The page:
Feminist Philosophers

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The epistemology (and metaphysics, and ethics) of bias February 28, 2008

Filed under: bias,epistemology — Jender @ 8:47 pm

Edward McClelland has an article on Salon about Obama-McCain voters– generally guys (or “dudes”, as the article puts it), who will vote for Obama if he’s the Democratic candidate but McCain if Clinton gets the Democratic nomination.  McClelland started out feeling just this inclination, and then became convinced that all his rationalisations for it were wrong, that it was sexism, and that he should vote for Clinton if she gets the nomination. What interests me is the question of how we should go about deciding in any case, including our own, whether we are motivated by an inappropriate bias or by something more respectable. It might seem obvious that every Obama-McCain voter is motivated by sexism. After all, their politics are extremely far apart (at least as far as the US political spectrum goes), and Clinton’s views are very close to Obama’s. But loads of voters don’t base their votes on detailed knowledge of candidates’ positions, and instead go by some nebulous sense of “character”. “Character” evaluations certainly make it easy for bias to come in, but surely they don’t guarantee it. Mightn’t somebody just *dislike* Clinton for non-sexist reasons, and therefore prefer Obama/McCain? Surely this is possible, and probably there’s at least one person like this. So, even if we grant that many Obama/McCain dudes are motivated by sexism, mightn’t you, or your cousin, be one who isn’t? How would you know? It’s very, very tough. You can’t point to a record of support for other women who have come close to the Presidency, as there haven’t been any.  Self-knowledge of this sort is very hard.  It’s wrong to expect that if you are influenced by sexist biases you’ll discover the belief “women suck” lurking somewhere in your subconscious.  (I think a lot of people do mistakenly assume this picture of sexism, by the way.)  If what researchers on unconscious associations and gender schemas tell is correct, *most* of us– even some of those who devote their lives to fighting sexism– are affected by sexist biases.  This may be take the form of some inferences being easier than others, or of very slight positive or negative emotions being tied to sex/gender. What McClellan realised about himself was the extent to which he associated masculinity with leadership.  

I never said to myself, “I want a man for president.” I said to myself, “I want a leader who can unite the country.” Like a lot of guys who are about to furtively nod their heads, I think of leadership as a masculine quality, so Obama and McCain seemed like the strongest candidates. I was also leery of Clinton’s association with the culture wars — I don’t want to go through that again — but she was a polarizing first lady because she was given power over healthcare before the nation was ready to see a woman in that role. (In 1994, I walked into a religious bookstore and saw an anti-Clinton biography titled “Big Sister Is Watching You.”) Ultimately, it was impossible to separate my reservations about Clinton from the fact that she’s a woman.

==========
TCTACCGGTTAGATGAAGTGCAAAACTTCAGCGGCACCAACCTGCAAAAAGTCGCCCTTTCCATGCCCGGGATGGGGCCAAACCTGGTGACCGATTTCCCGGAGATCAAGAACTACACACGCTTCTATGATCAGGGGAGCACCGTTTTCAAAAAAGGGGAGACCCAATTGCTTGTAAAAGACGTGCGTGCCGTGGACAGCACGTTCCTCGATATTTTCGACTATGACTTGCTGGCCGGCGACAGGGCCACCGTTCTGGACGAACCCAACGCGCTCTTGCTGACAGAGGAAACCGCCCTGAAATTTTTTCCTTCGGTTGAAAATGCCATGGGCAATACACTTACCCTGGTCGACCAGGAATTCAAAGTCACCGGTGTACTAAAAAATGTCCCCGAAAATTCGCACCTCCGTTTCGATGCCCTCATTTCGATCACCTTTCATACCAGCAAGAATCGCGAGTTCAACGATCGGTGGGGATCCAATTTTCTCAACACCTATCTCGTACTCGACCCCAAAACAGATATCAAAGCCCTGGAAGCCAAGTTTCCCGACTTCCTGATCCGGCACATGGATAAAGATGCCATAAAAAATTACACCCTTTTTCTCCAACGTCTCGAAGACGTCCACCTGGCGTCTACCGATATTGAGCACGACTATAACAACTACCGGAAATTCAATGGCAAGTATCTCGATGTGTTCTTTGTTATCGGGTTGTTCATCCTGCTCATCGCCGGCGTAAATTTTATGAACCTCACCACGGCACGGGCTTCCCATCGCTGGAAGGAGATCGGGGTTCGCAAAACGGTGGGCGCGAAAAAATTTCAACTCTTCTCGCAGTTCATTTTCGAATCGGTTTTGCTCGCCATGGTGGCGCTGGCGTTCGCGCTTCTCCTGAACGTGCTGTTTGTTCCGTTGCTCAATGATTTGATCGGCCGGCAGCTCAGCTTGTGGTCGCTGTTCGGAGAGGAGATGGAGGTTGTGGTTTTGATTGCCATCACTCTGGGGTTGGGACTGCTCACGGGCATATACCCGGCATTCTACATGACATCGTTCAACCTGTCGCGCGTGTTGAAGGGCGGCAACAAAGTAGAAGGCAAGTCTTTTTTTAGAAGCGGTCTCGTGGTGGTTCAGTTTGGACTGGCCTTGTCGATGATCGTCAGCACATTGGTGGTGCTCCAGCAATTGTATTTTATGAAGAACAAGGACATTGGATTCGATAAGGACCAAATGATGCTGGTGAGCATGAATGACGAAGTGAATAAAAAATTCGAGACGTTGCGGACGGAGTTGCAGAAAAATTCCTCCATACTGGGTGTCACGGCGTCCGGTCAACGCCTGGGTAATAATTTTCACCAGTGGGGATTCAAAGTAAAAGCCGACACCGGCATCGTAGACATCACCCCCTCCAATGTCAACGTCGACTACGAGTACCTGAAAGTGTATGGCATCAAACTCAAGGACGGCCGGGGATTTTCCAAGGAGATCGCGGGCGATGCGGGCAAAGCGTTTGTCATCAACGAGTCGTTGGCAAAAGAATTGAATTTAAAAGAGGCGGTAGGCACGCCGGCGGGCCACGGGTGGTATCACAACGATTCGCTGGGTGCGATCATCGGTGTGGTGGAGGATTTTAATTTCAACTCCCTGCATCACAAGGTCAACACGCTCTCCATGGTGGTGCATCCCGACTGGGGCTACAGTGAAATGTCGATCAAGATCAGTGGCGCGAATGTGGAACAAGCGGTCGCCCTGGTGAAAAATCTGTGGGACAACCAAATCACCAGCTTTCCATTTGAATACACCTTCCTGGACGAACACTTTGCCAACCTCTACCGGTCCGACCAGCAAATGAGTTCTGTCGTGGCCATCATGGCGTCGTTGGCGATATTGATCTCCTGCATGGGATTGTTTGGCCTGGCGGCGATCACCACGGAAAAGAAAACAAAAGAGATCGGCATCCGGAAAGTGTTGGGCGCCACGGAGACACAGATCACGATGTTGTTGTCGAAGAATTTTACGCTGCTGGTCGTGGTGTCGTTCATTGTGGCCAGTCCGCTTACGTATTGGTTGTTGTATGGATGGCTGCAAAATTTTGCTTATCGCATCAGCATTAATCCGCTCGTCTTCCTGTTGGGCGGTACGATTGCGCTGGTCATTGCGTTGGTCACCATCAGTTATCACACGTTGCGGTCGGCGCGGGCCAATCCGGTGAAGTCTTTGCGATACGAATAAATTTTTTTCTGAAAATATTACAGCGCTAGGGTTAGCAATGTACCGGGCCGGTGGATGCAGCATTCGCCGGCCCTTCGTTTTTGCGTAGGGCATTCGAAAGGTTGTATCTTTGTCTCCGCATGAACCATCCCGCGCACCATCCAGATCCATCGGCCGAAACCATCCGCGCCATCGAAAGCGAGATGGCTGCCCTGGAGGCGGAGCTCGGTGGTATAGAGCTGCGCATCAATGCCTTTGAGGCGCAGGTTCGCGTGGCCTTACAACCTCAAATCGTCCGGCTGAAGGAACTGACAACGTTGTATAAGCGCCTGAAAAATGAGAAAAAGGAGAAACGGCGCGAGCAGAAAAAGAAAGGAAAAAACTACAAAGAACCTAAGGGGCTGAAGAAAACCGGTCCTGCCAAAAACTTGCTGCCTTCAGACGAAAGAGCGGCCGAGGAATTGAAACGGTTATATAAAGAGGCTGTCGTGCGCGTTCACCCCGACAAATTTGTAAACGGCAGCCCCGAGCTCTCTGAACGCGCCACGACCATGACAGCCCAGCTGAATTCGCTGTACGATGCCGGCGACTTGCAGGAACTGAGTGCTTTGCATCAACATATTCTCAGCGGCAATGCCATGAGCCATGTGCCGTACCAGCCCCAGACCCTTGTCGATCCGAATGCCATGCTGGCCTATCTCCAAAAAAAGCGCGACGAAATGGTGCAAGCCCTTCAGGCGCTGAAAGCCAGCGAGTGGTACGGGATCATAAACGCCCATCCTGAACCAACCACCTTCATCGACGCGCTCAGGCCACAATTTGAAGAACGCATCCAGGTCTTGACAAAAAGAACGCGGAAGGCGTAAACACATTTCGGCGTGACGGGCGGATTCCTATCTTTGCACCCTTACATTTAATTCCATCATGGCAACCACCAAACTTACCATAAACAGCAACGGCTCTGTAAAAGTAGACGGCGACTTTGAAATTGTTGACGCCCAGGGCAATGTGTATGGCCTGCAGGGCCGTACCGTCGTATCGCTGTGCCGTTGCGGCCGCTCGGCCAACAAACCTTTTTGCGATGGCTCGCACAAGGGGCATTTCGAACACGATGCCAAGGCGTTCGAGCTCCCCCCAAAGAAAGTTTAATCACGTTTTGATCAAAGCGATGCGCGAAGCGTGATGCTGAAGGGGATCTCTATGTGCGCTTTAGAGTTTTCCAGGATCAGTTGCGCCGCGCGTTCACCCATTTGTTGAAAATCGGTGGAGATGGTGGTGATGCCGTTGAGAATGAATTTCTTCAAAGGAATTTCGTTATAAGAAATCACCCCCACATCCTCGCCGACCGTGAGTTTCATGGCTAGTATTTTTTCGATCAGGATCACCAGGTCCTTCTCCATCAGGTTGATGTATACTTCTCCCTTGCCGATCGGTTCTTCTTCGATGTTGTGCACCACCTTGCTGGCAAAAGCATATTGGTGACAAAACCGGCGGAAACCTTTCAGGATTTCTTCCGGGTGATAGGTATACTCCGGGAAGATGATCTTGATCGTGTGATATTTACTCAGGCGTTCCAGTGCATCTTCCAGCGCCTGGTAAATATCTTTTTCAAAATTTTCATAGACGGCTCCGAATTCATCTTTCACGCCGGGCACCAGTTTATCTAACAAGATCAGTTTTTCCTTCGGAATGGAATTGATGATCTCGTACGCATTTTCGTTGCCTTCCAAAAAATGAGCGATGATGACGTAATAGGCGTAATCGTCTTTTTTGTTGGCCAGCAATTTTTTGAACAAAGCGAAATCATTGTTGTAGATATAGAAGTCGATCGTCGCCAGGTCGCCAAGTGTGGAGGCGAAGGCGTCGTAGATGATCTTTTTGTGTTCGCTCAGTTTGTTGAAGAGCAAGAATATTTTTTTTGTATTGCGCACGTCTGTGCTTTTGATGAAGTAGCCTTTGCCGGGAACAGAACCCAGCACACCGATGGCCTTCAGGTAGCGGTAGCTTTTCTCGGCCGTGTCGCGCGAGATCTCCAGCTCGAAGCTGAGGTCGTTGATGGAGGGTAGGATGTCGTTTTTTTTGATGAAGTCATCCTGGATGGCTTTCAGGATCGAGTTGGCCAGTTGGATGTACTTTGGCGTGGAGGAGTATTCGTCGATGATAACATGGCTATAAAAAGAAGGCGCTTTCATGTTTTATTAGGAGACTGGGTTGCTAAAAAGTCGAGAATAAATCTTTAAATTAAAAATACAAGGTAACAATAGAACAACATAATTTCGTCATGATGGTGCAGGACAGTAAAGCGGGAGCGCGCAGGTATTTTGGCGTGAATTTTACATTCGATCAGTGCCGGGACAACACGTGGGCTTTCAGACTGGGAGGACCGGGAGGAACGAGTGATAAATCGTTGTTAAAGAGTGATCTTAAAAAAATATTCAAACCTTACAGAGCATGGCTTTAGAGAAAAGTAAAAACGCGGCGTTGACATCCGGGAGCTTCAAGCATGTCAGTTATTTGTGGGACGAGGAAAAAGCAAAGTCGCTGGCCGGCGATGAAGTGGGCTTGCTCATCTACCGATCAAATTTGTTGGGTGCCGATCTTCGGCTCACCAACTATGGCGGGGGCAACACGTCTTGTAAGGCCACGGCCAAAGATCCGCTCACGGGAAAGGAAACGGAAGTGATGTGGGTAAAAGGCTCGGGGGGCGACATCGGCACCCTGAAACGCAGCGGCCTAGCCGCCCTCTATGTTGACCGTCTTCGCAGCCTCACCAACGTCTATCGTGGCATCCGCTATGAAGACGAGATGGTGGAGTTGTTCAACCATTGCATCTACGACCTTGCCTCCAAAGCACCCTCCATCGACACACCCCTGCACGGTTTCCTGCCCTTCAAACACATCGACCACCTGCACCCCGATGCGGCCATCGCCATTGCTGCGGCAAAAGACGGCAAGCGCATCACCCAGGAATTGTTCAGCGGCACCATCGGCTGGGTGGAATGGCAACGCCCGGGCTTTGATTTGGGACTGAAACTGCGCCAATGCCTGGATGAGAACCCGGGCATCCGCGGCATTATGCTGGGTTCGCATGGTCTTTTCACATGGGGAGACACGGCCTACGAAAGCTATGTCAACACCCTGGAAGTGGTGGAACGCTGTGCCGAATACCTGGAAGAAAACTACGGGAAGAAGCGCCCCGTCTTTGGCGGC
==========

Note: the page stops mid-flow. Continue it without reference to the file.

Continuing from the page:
But realisations of this sort about oneself are hard to come by (partly because they involve admitting things we don’t want to admit, but partly just because self-knowledge is hard).  I think there’s a real epistemic problem here.  There are also some interesting issues about how to define a bias, and about how blameworthy people are for biases and actions based on biases. And, of course, these questions and phenomena are by no means confined to sexist biases.

 

9 Responses to “The epistemology (and metaphysics, and ethics) of bias”

  1. Richard Says:

    Another interesting issue this raises is the distinction (if we think it an important one) between biased decisions vs. decisions based on others’ biases.

    For example, if it’s undesirable to be polarizing and “associated with the culture wars”, but the reason for this association is widespread sexism in the 90s (let’s grant for sake of argument), that nonetheless seems importantly different from (say) “think[ing] of leadership as a masculine quality” oneself. Put another way: if ‘being polarizing’ is a legitimate reason to oppose a politician, and Clinton is in fact polarizing (whatever the cause), then it doesn’t seem sexist to oppose Clinton on those grounds. But perhaps it is still somehow problematic to empower others’ sexism in this way?

  2. jj Says:

    Great questions, and very difficult ones. One thing that’s difficult concerns what bias and biased judgment/actions are. A lot in philosophy seems, I think, to suggest it is a matter of causes at a particular point. E.g., dislike of such and such caused you to do it. I’m not sure that’s really right. It might be that whether one’s decisions are biased is more a fact about the kind of person one is. Yikes!

    Maybe in thinking about this, it’s worth noting that we probably have biases that are almost completely out of consciousness and that are even very surprising. For example, apparently a lot of us (Westerners?) associate leadership with height. It’s very hard for a short man at least to get a leadership job in industry, educations and so on.

  3. Dan Lowe Says:

    A year ago, before Senator Obama had even emerged as a significant candidate, around the time Mlle. Royal would have been running for president in France, a friend of mine proposed a question: if it’s wrong not to vote for Senator Clinton simply because she is a woman, is it not also wrong to vote for her because she is?

    I recall the question for two reasons: for one, it bothers me that I think I do, in fact, support Sen. Clinton more because she is a woman, but also, it bothers that I should be weighing this on my conscious at all. It’s undeniable that the charisma or evident character of a candidate has a tremendous effect on the way we judge their politics—especially when their politics are as similar as Obama’s and Clinton’s seem to be (insofar as whatever subtle differences they may currently have in their platforms are likely to be re-molded when they have to face the reality of being successful in Congress come 2009). But when it is not only character that shapes our judgments, but also the how a candidate should happen to rouse our preconceptions about race and gender—that is to say, how they should happen to rouse our ever-present bias—the matter of which political platform is more or less preferable seems to dissolve even further.